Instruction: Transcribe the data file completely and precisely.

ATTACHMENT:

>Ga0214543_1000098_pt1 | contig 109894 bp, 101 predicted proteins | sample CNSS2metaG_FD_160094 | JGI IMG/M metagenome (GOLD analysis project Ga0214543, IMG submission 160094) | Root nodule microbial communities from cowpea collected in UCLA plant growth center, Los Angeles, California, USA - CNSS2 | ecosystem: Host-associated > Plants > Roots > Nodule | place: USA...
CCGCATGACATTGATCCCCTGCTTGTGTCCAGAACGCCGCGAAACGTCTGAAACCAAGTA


>Ga0214543_1000098_pt1 | contig 109894 bp, 101 predicted proteins | sample CNSS2metaG_FD_160094 | JGI IMG/M metagenome (GOLD analysis project Ga0214543, IMG submission 160094) | Root nodule microbial communities from cowpea collected in UCLA plant growth center, Los Angeles, California, USA - CNSS2 | ecosystem: Host-associated > Plants > Roots > Nodule | place: USA...
CCGCATGACATTGATCCCCTGCTTGTGTCCAGAACGCCGCGAAACGTCTGAAACCAAGTA